If you haven't tried No Fish! Go Fish!'s (3962 SE Hawthorne) little fish-shaped sandwiches yet, you don't know what you're missing—but enough about that, I'm here to talk about the soup. Dubbed the Soup of the Gods (soon to be available in retail stores), they offer a daily choice of four soups (three at the downtown lunch cart at SW 5th and Yamhill) out of a repertoire of well over 150. Upon multiple visits, you may not actually encounter the same soup twice. Most of the selection is vegetarian, and I have yet to tray one I didn't like. (I've sampled at least 20. What can I say, I love me some soup.)

As far as salad goes, many restaurants offer really good prepared salads, but the venerable salad bar is a rare find. The salad bar at New Seasons (multiple locations, see is affordable at $5.99 a pound. They offer plentiful, fresh ingredients, some organic, and no stupid Jell-O! As impressive as the New Seasons salad bar is, you can still easily make a salad at home, fast and on the cheap. Soup from scratch is another story—it's time consuming, and doesn't always turn out the way you hope. So I pronounce the winner: Soup of the Gods, hands down! BB


Two quintessential American dinners—meatloaf and steak—both brought to us by the noble cow. Both have historically occupied an important place on the American table: the steak as a pinkly gleaming, marbled symbol of affluence; the humble meatloaf, synonymous with the comforts of Mom's home cooking. There's something to be said for the directness of steak—it's a cut that's got nothing to hide, just a hunk of animal, cooked to whatever color you prefer. It's on the up and up—unlike meatloaf, which always seems a little shifty to me. You never quite know what all's mixed up in there: hamburger meat that's been sitting in the back of the fridge for weeks? Leftover bits of pig? Wheaties? And "meatloaf," if you want to get particular about it, is right up there with "meat juice" in the gross-food-phrase lexicon.

Obviously, I have some ingrained prejudices against meatloaf, but I put them aside to try out what Mother's Bistro (212 SW Stark) had to offer. Mother's is clearly the ultimate destination for home-cooked-style comfort food (with a menu that features recipes from an honorary "Mother of the Month"). And I can't deny that when I took a bit of meatloaf, some gravy, and some mashed potatoes, and smooshed them all together to form a uniform consistency, it was pretty damn delicious, albeit in a geriatric, "I'm not using my teeth" kind of way.

Steak, though, you need your teeth for, whether you're ripping into a $65, 24-ounce porterhouse at El Gaucho (319 SW Broadway), or a $4 steak at the Acropolis (8325 SE McLoughlin). I think it boils down to this: Sometimes it's fun to be a ravenous carnivore exercising those canines on chunks of bloody animal flesh, and sometimes it's nicer to gum your way through a warm plate of good old-fashioned comfort food. TIE. AH


Now that summer's over, this discussion might seem a little moot—but given the inevitability of global climate change, I suggest that it might be wise to sever outdated and nostalgic connections between certain foods and the soon-to-be obsolete seasons. Practice by eating ice cream and gelato through the fall and winter months. Gelato (which is technically just Italian ice cream, differentiated primarily by the amount of air in the product and the temperature at which it is served) has established quite a toehold as Portland's favorite frozen treat—from Mio to Staccato to Alotto, you can get innovative flavors made with seasonal ingredients in just about every quadrant of the city. It's easy to understand why gelato has such a following—sure, it's expensive, and you have to eat it with teeny tiny spoons, but Mio Gelato's recent blackberry gelato was a stunning color and somehow tasted fresher than any of the actual blackberries I've eaten this year. (This is a sophomoric observation, but Mio also boasts ice cream cone design which allows two scoops of ice cream to rest next to each other. It is the most phallic thing I've seen since... well, the last time I saw an actual penis.)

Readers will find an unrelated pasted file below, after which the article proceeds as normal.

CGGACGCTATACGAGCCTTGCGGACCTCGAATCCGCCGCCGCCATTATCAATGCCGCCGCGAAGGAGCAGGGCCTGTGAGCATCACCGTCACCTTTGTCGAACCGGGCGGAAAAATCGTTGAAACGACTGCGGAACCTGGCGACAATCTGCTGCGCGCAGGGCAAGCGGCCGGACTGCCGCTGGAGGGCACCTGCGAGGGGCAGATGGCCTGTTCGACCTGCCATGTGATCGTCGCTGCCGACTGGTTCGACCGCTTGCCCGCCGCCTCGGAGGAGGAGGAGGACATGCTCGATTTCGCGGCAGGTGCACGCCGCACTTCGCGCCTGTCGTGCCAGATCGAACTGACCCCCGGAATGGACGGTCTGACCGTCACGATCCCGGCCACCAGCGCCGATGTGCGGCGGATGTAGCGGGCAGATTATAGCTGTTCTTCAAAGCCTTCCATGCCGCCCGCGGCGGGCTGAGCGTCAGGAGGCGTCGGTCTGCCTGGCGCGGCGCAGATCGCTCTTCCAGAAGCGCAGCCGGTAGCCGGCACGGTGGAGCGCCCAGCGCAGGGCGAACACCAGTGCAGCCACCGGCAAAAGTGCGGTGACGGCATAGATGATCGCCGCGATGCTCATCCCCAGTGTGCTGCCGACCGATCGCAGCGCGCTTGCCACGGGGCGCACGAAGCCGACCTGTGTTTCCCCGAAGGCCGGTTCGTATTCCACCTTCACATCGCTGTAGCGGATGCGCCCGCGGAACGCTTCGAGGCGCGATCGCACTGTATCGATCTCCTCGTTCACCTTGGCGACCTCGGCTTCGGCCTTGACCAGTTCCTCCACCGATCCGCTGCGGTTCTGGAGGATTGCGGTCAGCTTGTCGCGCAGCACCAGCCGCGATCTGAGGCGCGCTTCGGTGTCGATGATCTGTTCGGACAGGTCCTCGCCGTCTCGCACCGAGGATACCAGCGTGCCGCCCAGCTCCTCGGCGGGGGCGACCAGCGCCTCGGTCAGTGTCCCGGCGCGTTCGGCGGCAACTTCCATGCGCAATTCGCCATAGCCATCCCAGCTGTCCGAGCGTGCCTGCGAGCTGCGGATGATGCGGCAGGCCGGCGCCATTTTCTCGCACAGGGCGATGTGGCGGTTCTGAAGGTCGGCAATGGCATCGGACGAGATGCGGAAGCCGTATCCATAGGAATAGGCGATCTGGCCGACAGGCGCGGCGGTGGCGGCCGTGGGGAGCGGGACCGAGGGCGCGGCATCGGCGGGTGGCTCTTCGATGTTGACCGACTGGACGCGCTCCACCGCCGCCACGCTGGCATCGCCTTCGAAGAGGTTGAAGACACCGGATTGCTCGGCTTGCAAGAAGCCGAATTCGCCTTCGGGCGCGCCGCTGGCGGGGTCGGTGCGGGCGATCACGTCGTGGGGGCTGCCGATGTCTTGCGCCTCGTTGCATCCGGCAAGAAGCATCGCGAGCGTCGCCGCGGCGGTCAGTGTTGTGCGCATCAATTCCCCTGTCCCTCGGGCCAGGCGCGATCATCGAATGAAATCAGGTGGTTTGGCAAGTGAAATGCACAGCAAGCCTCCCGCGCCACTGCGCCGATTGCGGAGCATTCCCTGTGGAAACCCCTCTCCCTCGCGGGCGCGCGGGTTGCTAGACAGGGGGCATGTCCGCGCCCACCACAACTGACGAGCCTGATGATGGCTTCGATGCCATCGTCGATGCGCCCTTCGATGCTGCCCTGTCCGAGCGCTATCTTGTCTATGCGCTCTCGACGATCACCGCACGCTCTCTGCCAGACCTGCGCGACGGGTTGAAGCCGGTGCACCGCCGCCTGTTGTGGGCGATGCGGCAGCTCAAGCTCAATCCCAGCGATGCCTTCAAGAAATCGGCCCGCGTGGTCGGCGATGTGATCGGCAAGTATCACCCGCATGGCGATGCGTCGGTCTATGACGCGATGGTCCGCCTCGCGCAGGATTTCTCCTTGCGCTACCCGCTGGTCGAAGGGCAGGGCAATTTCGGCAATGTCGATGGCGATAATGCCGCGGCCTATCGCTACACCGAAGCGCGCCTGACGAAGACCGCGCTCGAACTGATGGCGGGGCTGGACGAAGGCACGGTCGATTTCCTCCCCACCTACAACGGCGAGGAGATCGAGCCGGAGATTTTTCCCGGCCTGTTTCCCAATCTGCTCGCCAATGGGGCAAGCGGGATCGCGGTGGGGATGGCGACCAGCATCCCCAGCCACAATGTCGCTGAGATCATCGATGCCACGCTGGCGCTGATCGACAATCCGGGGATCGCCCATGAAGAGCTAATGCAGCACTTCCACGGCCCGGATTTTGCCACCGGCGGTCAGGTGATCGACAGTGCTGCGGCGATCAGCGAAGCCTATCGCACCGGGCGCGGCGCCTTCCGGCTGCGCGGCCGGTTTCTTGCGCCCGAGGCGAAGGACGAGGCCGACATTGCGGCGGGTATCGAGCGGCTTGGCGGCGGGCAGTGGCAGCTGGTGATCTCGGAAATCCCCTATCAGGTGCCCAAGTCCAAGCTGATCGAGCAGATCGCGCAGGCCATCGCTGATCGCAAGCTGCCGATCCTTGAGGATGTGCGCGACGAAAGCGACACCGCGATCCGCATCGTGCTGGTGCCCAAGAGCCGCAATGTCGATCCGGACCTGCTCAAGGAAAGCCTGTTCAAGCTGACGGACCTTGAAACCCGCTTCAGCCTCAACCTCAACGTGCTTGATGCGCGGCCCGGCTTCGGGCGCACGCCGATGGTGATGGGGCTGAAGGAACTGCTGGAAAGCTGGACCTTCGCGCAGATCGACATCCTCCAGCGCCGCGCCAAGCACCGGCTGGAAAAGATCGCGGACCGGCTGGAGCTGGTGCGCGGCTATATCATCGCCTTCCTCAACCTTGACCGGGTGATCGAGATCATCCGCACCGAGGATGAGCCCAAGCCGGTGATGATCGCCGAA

The tide may be shifting, though, with a slew of new additions to the ice cream scene. Rose's Ice Cream (5011 NE 42nd) recently opened on the Eastside; downtown soda fountain Blueplate (308 SW Washington) has been charming folks with old-fashioned milkshakes and floats since they opened; Cool Moon Ice Cream Company is soon to open in the Pearl (you might recognize the name from a little skywriting PR stunt a few months back), promising premium, house-made ice cream with all kinds of fancy ingredients. Don't even get me started on the fro-yo. It would seem that gelato's reign of terror has come to and end; it's time to return ice cream to its rightful position as favorite frozen treat of the masses. AH


If this were a simple contest between cake and cupcakes, the cupcake would win on a practical level. It's a matter of convenience—have you ever tried to walk down the street while enjoying a slice of cake? Nearly impossible. Cake requires implements—a knife for slicing, a fork for eating, a plate—while cupcakes get around all that with a brilliantly simple paper wrapper. Cupcakes have another point in their favor: In an era where people are no longer "fat," they're "part of the obesity epidemic," a cupcake offers what no cake can—portion control. You can't cut yourself a gigantic are-you-really-going-to-eat-all-that slice of cupcake.

Moreover, cupcakes are just plain cute (please don't groan). Portland has two whimsical cupcake shops in town—Saint Cupcake (407 NW 17th; 3300 SE Belmont) and Cupcake Jones (307 NW 10th)—cranking out mini cakes topped with things like glitter, sprinkles, butter cream, and chocolate. Who can hate a treat topped with sprinkles? (Answer: Radar magazine, which just declared cupcakes the #2 most over-hyped thing around, complaining that the sweets are infantilizing.)

But forget everything I've just said. Set down your adorable and delicious hot fudge Saint Cupcake (a basic vanilla or chocolate cake topped with a gooey, fudgey Scharffen Berger chocolate icing), and dash to NE Broadway. There, in an old-school bakery that's graced Portland for over 80 years (motto on the sides of their delivery vans: "Baking dreams come true since 1924"), Helen Bernhard Bakery (1717 NE Broadway) knows how to make cake that tops any cutesy cupcake. This is cake like your grandma used to make—not too sweet, glitter-free, grab-your-plate-and-fork multi-layer concoctions. Better yet, the bakery makes a rare pink champagne cake, a subtly fancy version of simple white cake that doesn't need gimmicky frosting or adornments to be amazing. Cake wins! AMY J. RUIZ